THE future of the United States’ trade in Chinese works of art remains in limbo following a Washington committee hearing to debate a possible ban on imports.
The Cultural Property Advisory Committee (CPAC) met in February to consider a request from the Government of the People’s Republic of China to ban the importation of Chinese works of art into America. Such a ban would have dire consequences for the international trade in Chinese works of art.
The Chinese government, fearful that the continuing trade is putting its cultural heritage in jeopardy from pillage, quietly requested the ban at the end of May 2004 under Article 9 of the 1970 UNESCO Convention. They want US import restrictions on material more than 95 years old.
Those opposing the ban argue, among other points, that China has failed to protect its own heritage, particularly in regards to the ongoing and unrestricted export of Chinese cultural property from Chinese jurisdiction in Hong Kong.
The public hearing on Thursday, February 17 was an important opportunity for the 11 members of CPAC to take soundings from all sides. But the committee gave no indication of how members may rule on the subject – and there is no deadline for them to do so.
However, the records apparently show that in the 20 plus years since it was formed, CPAC has ruled in favour of granting all or part of every request for import restrictions submitted to the US government under the UNESCO treaty for the protection of cultural property.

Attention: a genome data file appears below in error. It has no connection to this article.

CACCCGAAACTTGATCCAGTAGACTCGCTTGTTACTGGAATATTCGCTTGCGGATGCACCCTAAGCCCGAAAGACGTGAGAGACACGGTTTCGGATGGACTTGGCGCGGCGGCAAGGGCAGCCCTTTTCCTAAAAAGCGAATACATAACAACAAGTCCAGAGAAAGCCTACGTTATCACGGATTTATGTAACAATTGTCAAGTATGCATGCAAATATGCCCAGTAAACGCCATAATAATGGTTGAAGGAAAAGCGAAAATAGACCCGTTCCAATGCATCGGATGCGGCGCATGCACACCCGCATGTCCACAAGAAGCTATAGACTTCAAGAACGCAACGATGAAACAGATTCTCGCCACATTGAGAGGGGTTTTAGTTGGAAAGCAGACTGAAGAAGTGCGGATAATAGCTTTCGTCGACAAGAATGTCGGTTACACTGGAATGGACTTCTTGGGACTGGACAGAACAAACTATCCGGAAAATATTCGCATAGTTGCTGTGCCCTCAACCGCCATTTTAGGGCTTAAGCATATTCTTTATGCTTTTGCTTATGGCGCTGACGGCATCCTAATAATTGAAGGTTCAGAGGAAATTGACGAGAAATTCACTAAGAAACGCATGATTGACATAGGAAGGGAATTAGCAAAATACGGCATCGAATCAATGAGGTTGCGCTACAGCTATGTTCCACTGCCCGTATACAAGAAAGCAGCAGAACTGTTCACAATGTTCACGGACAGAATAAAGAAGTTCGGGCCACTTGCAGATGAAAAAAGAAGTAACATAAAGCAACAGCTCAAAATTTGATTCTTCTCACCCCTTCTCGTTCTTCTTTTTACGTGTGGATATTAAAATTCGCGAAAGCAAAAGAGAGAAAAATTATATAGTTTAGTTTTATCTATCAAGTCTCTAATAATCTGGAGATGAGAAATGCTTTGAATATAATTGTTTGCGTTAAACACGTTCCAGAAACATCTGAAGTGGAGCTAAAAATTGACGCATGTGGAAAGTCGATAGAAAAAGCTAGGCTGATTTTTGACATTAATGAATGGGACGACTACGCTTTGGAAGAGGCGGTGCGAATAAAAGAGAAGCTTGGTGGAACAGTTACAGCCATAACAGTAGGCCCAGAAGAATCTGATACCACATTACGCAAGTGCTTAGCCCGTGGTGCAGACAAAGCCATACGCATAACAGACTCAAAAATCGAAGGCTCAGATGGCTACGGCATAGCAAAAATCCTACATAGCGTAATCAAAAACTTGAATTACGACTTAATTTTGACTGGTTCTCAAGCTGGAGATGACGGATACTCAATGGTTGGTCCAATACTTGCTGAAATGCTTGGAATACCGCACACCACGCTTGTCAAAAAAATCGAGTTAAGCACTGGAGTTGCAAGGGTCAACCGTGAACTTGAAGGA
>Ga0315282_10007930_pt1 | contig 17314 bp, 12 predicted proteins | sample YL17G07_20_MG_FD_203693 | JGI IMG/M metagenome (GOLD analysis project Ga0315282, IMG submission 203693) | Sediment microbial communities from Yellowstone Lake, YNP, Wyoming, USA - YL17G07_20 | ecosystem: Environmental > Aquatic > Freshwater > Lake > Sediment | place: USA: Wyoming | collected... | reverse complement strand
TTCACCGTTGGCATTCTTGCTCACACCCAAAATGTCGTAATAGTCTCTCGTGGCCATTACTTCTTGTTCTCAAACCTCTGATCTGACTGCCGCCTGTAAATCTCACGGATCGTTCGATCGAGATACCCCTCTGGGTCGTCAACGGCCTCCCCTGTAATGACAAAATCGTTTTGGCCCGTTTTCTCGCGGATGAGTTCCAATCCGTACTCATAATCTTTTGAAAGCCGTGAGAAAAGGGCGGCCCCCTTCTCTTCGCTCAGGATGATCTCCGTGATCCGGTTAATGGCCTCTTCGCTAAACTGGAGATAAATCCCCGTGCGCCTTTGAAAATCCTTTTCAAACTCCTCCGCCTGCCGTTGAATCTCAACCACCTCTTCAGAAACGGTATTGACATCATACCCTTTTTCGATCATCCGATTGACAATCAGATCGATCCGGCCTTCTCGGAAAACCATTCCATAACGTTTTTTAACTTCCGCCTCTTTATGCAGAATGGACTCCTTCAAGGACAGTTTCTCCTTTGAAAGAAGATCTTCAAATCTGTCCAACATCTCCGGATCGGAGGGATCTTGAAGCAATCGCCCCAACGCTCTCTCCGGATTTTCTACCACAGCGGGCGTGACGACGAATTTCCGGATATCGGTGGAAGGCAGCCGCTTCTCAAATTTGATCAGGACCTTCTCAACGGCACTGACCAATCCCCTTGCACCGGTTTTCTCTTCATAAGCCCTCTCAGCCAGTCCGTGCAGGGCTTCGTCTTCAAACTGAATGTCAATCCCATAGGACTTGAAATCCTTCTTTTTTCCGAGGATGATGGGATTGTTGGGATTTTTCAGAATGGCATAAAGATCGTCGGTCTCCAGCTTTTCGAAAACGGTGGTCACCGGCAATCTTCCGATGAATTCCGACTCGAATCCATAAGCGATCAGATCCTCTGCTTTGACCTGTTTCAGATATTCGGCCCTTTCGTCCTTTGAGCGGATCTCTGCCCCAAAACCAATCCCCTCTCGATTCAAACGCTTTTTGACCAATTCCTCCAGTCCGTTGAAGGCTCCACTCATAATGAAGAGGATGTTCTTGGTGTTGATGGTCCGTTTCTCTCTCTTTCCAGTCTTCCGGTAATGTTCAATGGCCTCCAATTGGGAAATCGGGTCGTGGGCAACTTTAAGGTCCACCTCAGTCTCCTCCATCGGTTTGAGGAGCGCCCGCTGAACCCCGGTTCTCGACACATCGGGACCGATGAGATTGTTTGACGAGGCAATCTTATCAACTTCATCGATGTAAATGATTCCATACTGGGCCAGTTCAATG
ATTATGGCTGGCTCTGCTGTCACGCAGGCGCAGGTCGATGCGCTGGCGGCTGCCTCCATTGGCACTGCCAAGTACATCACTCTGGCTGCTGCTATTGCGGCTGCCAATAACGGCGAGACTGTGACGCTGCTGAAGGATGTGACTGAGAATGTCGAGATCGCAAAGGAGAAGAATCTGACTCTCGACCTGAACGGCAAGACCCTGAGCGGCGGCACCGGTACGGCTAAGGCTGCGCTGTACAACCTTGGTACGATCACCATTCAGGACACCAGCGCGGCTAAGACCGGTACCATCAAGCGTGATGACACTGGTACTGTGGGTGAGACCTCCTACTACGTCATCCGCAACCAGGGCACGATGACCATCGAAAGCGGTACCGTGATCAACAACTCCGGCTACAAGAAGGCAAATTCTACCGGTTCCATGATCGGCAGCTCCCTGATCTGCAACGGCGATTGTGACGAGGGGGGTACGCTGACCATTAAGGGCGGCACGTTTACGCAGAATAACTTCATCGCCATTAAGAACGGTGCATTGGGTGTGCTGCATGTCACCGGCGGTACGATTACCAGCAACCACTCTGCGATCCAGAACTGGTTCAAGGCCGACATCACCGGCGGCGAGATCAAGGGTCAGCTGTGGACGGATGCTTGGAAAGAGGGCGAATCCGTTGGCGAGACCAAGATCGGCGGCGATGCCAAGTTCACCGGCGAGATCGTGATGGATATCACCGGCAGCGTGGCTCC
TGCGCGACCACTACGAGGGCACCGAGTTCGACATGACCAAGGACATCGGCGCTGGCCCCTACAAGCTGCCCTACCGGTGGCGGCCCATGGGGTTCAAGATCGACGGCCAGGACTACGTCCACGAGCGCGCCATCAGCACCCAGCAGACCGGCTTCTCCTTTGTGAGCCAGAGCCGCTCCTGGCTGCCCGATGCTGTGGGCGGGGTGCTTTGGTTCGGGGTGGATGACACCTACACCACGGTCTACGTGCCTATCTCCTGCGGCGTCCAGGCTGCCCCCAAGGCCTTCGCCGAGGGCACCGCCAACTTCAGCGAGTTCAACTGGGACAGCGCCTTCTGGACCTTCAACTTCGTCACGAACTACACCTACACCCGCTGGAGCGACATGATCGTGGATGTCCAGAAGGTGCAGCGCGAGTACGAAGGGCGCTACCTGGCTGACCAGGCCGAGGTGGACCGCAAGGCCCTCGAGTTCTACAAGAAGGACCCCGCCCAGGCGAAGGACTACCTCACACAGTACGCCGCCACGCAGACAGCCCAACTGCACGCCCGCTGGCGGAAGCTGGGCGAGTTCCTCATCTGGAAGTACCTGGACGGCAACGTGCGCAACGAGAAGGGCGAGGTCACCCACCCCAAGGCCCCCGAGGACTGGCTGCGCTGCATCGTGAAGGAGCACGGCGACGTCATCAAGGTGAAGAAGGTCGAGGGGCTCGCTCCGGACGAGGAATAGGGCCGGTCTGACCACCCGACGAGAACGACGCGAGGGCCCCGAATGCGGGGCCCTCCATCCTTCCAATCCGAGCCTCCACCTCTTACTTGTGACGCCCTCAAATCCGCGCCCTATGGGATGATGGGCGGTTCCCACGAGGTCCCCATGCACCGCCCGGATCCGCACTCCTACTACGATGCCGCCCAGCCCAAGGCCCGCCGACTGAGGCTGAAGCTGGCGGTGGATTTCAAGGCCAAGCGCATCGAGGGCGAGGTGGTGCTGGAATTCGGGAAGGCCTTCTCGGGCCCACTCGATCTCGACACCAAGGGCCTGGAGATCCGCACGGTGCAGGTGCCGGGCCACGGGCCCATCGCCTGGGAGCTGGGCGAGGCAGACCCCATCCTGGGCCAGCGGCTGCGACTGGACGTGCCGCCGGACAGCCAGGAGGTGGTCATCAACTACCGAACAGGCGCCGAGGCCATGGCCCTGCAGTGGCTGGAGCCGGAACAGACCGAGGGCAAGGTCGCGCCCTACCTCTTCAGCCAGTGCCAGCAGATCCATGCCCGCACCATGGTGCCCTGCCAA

Those giving evidence at the February hearing included trade lawyer James Fitzpatrick of Washington law firm Arnold and Porter. He criticised the Chinese failure to protect their own heritage, the unfair singling out of the US for a ban, and the potentially negative impact upon American cultural institutions should a ban be implemented.
Many of the same themes were picked up by the other 14 ‘objectors’ who included: New York dealers James J. Lally (J.J. Lally & Co.), Nancy Murphy (WaterMoon Gallery) and Carlton Rochelle (Carlton Rochelle, Inc) plus Michael McCullough and Joe-Hynn Yang of Sotheby’s, New York.
Four American museum directors also gave carefully considered arguments against the Chinese request, supporting instead methods of protection for cultural patrimony inside China that would not cut off access for US collectors and curators.
The seven speakers supporting the ban were representatives of Saving Antiquities for Everyone (SAFE), New York and The Field Museum, Chicago. All were of the opinion that – regardless of China’s failure to get its own house in order – archaeological investigation and research must be given priority over all other possible approaches to cultural property.
Summarising the meeting, New York dealer Jim Lally believed those against the ban had argued effectively, but he was uncertain of how CPAC would react.
From the questions and comments of some committee members, he was of the opinion that the protection of archaeological sites was the most important (and in some cases perhaps the only) issue of concern for them.
He thought that for these committee members, the shortcomings of Chinese policy and the potential damage to US trade and cultural exchange would not be enough to stop them from approving a ban.
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